Sunday, February 2, 2014

Marriage Risk

Kellie claims that marriage extends a man's life expectancy, but reduces a woman's. I didn’t believe her and needed only minutes to prover her wrong, again. Studies show that married women outlive their single counterparts too. I'm tired of always being right.

On my way to intellectual triumph, I discovered a couple of things about married partners that do affect longevity. Research from the 1980s suggests that men married to less educated women have a lower risk of coronary heart disease than men married to women with more education, which explains why gentlemen prefer blondes. My first wife never went to college and Kellie never finished. Kellie arrived for class one day at Sacramento State, couldn’t find a parking space, and since it was raining, said, "Screw it," went home and never returned. Based upon the educational history of the two wives I've had so far, I should live a long time. That’s if Kellie doesn't kill me for writing this.

The age difference between a husband and wife also affects their health, but the effect is asymmetric. A man married to a woman 17 years his senior faces a 50% higher risk of dying than a man married to a woman 17 years his junior. For women, the relationship is more complicated. They minimize their mortality risk by marrying men whose age differs from their's by no more than one year. As the difference between a woman's age and her husband's increases, so does her risk of death, and the risk is larger if she marries a younger man. 


Figure courtesy of MPIDR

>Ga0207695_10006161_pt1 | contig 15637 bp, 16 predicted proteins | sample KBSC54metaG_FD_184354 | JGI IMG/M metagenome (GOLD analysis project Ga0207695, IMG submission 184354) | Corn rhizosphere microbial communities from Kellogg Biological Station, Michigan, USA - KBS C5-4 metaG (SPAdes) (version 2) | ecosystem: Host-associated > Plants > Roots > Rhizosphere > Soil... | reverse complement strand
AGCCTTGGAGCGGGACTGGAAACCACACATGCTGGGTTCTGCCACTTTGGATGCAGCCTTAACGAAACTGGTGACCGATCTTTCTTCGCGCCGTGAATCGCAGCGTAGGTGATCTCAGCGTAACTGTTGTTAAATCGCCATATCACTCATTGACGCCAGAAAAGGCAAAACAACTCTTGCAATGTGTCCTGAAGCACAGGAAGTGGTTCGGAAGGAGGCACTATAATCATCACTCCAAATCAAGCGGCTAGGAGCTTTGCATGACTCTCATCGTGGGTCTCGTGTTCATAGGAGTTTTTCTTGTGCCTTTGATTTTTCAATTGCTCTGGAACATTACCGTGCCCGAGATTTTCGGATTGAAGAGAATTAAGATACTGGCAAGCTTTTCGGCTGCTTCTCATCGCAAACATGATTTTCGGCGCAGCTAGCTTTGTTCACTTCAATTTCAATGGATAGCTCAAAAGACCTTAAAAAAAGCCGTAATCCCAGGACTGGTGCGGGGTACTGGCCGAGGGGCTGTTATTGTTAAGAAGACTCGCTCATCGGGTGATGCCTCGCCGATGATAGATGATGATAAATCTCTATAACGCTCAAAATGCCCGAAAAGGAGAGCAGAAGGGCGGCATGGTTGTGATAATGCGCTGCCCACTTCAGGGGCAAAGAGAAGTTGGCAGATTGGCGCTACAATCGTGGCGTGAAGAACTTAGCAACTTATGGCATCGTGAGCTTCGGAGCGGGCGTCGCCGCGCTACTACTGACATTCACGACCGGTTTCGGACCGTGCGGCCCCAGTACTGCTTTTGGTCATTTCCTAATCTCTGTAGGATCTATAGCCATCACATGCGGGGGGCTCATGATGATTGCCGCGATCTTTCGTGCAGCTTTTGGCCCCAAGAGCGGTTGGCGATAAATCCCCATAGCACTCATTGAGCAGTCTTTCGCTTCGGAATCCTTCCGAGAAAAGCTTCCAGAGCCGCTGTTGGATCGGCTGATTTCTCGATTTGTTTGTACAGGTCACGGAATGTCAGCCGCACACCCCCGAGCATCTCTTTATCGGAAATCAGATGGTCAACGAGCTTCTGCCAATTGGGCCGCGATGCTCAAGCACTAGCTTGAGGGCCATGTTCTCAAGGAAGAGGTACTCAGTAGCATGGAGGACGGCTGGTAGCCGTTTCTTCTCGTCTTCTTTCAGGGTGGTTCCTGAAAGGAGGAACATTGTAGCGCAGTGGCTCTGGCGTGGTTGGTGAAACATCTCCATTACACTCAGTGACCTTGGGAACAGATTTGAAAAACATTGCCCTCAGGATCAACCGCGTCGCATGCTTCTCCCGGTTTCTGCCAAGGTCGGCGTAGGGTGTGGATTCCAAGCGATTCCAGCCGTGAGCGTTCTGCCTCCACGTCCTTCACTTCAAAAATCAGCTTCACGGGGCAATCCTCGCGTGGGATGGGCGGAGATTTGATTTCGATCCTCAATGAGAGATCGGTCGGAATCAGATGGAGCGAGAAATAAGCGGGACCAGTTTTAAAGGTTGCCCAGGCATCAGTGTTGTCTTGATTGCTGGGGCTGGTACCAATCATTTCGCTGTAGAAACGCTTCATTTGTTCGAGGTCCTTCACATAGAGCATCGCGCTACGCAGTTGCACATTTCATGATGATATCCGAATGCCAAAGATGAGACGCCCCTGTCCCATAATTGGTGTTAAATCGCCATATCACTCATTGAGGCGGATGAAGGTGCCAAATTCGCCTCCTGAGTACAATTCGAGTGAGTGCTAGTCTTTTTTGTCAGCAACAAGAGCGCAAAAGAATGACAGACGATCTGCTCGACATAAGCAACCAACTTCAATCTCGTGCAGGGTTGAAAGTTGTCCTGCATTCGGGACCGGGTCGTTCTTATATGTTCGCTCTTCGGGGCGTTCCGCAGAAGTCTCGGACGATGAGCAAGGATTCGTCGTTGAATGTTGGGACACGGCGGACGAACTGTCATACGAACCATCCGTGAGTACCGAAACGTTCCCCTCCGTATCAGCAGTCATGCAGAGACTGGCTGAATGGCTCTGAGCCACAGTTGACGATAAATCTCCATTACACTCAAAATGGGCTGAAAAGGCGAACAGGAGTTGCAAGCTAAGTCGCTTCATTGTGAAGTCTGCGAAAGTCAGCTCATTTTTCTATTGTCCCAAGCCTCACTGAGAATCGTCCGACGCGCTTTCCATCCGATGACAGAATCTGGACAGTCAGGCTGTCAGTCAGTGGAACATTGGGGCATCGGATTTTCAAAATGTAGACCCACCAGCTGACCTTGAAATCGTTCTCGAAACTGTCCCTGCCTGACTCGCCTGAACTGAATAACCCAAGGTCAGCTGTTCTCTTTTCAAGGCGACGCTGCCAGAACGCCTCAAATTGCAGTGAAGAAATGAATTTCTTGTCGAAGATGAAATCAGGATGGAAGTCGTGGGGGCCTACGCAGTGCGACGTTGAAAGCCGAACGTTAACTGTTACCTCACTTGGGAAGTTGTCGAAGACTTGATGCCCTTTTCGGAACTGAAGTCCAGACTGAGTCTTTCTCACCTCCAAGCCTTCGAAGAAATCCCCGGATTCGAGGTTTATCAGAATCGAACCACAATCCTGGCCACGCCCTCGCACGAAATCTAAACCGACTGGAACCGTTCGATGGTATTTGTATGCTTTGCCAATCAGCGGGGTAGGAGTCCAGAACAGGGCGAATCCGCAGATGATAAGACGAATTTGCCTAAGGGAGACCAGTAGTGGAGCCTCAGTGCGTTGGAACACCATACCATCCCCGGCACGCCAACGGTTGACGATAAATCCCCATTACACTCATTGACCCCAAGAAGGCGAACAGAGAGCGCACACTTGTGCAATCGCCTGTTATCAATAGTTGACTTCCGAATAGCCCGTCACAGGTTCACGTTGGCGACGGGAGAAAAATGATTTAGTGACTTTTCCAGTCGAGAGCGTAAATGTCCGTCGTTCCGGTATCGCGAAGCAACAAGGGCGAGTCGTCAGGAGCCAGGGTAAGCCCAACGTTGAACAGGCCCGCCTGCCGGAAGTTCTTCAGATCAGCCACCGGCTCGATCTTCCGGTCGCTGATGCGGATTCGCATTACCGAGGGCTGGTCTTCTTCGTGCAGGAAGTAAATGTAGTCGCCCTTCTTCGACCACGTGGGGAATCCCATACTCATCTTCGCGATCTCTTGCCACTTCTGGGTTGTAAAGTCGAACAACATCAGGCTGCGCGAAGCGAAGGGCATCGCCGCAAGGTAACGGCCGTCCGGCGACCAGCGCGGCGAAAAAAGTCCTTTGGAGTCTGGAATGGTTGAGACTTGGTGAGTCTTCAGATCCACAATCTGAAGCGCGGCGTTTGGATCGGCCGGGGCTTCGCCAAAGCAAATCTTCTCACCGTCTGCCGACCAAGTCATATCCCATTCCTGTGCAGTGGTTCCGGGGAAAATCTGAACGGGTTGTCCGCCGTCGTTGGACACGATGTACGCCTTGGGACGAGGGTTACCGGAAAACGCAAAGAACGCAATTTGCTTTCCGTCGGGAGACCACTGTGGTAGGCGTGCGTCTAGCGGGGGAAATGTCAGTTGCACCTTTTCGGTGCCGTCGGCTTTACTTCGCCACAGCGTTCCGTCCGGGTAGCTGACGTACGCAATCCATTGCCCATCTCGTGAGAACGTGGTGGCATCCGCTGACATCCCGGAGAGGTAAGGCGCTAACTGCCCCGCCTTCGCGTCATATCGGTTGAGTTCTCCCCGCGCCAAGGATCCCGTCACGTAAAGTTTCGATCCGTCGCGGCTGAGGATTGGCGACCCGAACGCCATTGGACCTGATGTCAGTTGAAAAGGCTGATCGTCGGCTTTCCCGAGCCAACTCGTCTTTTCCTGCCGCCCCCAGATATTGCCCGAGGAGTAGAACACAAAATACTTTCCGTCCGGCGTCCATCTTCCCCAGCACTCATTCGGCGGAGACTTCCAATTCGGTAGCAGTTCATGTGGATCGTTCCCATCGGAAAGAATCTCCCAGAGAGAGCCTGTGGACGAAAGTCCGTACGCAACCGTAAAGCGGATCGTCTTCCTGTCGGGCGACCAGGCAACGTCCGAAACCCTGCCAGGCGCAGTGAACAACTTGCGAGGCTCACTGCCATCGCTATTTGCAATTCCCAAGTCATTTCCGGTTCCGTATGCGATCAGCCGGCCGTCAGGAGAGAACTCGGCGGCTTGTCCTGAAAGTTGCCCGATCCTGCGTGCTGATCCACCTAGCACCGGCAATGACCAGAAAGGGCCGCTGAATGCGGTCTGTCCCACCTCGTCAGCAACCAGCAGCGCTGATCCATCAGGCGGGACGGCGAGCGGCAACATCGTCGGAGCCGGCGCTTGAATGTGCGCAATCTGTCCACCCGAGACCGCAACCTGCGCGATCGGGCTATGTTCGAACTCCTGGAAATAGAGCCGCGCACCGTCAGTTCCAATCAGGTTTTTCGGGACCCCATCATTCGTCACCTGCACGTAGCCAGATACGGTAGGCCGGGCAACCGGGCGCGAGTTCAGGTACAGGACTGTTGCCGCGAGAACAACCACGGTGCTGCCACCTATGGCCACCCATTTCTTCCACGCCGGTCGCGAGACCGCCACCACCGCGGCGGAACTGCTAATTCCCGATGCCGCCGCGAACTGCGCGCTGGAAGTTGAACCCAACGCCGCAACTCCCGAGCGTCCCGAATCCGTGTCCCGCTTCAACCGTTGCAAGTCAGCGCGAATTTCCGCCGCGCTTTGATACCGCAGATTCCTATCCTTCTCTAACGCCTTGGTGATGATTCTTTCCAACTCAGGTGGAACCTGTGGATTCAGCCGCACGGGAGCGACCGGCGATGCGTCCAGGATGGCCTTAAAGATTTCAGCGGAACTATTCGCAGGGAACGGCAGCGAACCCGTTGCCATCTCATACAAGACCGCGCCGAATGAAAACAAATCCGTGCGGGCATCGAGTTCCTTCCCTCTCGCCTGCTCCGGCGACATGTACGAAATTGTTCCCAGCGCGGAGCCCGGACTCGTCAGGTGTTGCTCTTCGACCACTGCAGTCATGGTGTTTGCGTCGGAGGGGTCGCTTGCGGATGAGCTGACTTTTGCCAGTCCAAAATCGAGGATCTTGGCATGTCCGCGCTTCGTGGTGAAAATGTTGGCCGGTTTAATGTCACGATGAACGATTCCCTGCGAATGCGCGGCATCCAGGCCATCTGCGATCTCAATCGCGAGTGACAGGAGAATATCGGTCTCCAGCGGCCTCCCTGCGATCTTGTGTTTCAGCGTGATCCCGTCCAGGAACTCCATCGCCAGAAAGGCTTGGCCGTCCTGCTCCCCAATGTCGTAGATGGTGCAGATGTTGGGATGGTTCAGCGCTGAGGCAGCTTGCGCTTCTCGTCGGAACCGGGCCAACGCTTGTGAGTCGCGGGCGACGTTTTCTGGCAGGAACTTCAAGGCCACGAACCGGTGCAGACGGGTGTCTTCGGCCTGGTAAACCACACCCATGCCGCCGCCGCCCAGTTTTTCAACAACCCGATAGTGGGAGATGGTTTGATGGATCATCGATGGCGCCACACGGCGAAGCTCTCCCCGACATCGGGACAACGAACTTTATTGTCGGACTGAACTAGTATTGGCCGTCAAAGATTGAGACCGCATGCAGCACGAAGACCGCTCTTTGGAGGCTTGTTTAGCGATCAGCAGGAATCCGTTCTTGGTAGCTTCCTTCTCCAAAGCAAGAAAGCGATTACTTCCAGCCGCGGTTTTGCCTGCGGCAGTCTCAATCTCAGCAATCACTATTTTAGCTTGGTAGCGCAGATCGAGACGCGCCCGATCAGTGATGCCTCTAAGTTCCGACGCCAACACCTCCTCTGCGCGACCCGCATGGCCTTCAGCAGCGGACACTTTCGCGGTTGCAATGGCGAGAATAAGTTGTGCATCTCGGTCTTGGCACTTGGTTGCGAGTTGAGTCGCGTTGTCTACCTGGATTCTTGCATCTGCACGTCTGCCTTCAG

Most men get divorced and marry younger women, obviously for health reasons, but not me. Kellie is older than my first wife, increasing my mortality risk by ten percent, and again, possibly more after she reads this.

Like many couples our age, Kellie and I have discussed death. She's never wanted life insurance, telling me, "Look at this body. This is my life insurance policy. I'll just get remarried." But after seventeen years of glorious, wedded bliss, any desire to remarry has been extinguished. "One marriage is enough,” declared Kellie. "Why would I ever do it again?” She’s much more amenable to life insurance now. I wonder if she’s worried about her assets depreciating.

If I should die first, a likely possibility for reasons already discussed, I told Kellie to keep me on life support as long as my heart will beat so she can continue collecting my pension. She doesn't have to come and visit me if I’m a vegetable, and she should remarry if she wants to. I just don’t want her having sex with her new husband, boyfriend, boy toy, fling, or one-night-stand in front of my comatose body, a reasonable request; I think.

Kellie insisted that I remain single, chaste even, if she died before me, but I’m the marrying type and can’t envision myself as a widower. I need someone to torment. She relented and said I could remarry, providing I kept her picture on my nightstand. As a courtesy to my new wife, Kellie said I could put her picture facedown while having sex. I know the younger, future Mrs. Cereola will appreciate that concession.

Kellie is back in college now, taking French and threatening my cardiovascular health. I can feel my arteries clogging, and that pain in my chest makes it difficult to believe that married men live longer than single men. Maybe it just feels that way.
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27 comments:

  1. Based on your thorough (nay impeccable) research, I have tonight informed Mrs Jones that, purely for health reasons, I am trading her in for a younger model. I have given your name and details so that Mrs Jones can contact you if she wishes to discuss the reasons for my departure in more detail.

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    1. Very good, and don't forget to check her education credentials.

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  2. My husband is so screwed: not only am I older than him, I have enough education for three people. Good thing he's insured.

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    1. Well, at least he's getting screwed. I hear that helps relieve stress in the face of impending doom.